Jeffrey Johnson is a legal writer with a focus on personal injury. He has worked on personal injury and sovereign immunity litigation in addition to experience in family, estate, and criminal law. He earned a J.D. from the University of Baltimore and has worked in legal offices and non-profits in Maryland, Texas, and North Carolina. He has also earned an MFA in screenwriting from Chapman Univer...

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UPDATED: Feb 12, 2020

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A tenant is a person who has the right to use and occupy rental property in accordance with a rental agreement or lease. The tenant is also referred to as the “lessee” of rental property. The tenant may use and occupy the rental property as long as s/he complies with the terms and conditions of the rental agreement, including, but not limited to, the payment of rent.

Rules Governing Landlords and Tenants

In every state, tenants are afforded certain protections under the law. While much of the agreement and rules governing the landlord-tenant relationship is set by the negotiated contract the two parties make (called the lease), these state rules may also apply to provide a tenant with various protections.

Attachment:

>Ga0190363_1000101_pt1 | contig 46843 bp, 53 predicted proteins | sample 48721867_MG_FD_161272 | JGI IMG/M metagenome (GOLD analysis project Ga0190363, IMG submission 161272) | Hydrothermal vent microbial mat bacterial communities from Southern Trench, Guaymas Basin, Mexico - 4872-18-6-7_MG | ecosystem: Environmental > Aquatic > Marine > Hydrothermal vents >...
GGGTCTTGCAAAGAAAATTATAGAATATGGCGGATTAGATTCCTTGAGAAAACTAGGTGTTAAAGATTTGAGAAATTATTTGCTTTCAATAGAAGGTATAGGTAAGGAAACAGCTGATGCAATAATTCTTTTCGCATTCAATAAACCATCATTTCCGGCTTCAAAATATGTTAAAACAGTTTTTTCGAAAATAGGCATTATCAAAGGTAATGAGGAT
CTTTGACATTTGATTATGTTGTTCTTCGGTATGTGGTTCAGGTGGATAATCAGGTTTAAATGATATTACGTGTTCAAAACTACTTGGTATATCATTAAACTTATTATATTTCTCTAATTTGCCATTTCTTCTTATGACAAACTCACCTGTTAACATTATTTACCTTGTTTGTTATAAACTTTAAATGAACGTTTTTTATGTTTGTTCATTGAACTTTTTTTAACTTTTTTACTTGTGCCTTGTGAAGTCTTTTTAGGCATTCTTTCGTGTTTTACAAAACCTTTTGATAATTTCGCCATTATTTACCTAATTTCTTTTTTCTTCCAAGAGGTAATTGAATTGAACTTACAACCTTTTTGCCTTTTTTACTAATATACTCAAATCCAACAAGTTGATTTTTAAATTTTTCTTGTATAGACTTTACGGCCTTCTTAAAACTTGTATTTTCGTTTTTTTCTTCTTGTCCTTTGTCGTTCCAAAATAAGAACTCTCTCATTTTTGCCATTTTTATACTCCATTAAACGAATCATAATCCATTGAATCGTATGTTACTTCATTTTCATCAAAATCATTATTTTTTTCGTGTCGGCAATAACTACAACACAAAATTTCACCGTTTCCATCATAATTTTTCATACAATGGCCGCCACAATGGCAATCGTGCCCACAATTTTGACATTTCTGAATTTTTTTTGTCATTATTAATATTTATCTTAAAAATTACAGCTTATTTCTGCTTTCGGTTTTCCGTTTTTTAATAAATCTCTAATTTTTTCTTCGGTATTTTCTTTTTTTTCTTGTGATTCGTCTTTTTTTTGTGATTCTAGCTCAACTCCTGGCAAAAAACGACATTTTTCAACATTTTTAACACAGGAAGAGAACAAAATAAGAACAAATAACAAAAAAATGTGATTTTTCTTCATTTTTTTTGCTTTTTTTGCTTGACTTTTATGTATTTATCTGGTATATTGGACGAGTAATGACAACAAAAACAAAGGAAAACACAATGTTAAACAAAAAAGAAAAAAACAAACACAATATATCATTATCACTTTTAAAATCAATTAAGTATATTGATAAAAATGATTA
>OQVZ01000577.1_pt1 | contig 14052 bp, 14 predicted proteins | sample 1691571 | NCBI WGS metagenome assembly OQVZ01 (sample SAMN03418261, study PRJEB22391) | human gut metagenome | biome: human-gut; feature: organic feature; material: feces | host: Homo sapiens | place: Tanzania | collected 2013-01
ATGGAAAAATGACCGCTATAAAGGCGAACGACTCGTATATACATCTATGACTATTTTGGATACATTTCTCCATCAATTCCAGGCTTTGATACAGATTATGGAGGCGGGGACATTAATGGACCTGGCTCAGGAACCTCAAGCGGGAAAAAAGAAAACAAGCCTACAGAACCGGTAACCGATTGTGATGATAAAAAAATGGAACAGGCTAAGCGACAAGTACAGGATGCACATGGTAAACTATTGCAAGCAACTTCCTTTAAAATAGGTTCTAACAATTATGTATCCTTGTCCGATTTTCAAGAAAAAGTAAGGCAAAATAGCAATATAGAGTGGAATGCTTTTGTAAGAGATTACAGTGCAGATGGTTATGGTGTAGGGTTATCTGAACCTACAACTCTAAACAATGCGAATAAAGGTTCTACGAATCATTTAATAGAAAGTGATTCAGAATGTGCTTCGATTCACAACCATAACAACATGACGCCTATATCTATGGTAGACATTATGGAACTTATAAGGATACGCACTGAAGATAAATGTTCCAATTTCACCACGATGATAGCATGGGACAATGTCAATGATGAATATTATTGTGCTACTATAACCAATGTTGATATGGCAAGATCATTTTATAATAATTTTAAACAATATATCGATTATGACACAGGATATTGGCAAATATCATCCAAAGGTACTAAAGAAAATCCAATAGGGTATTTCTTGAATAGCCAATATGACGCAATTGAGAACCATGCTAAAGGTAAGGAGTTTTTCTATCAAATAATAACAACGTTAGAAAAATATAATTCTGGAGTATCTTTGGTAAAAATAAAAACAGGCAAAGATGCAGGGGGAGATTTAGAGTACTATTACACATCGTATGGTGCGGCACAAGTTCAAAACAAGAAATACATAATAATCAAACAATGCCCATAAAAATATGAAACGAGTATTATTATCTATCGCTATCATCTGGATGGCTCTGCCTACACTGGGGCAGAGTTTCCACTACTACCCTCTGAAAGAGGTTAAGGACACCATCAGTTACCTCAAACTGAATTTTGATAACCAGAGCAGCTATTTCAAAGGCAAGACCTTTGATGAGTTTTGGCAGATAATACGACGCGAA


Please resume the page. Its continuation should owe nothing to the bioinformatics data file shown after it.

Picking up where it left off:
Some examples of rules in place to protect tenants include:

  • Rules preventing a tenant from being evicted from a property if the landlord goes into foreclosure (In the event of a foreclosure, under federal tenant acts passed in 2009, generally, the tenant will have until the end of his lease or 90 days before he is evicted if his lease is month to month)
  • Rules like the Civil Rights Act of 1964 or the Americans with Disabilities Act that preclude a tenant from being discriminated against when renting an apartment on the basis of his protected status (i.e. being an older person, disabled, or of a particular race, nationality, gender, etc.)
  • State laws mandating that proper eviction procedures are followed, that security deposits are returned within a set time with only reasonable deductions taken, and that a landlord maintain a premises that is safe for the tenant to live in. 

If you are entering into a landlord-tenant relationship, you should have an attorney look over your lease to ensure it is fair. If you are already bound by a rental agreement and you feel your rights are being infringed in any way, you should consult a lawyer for help.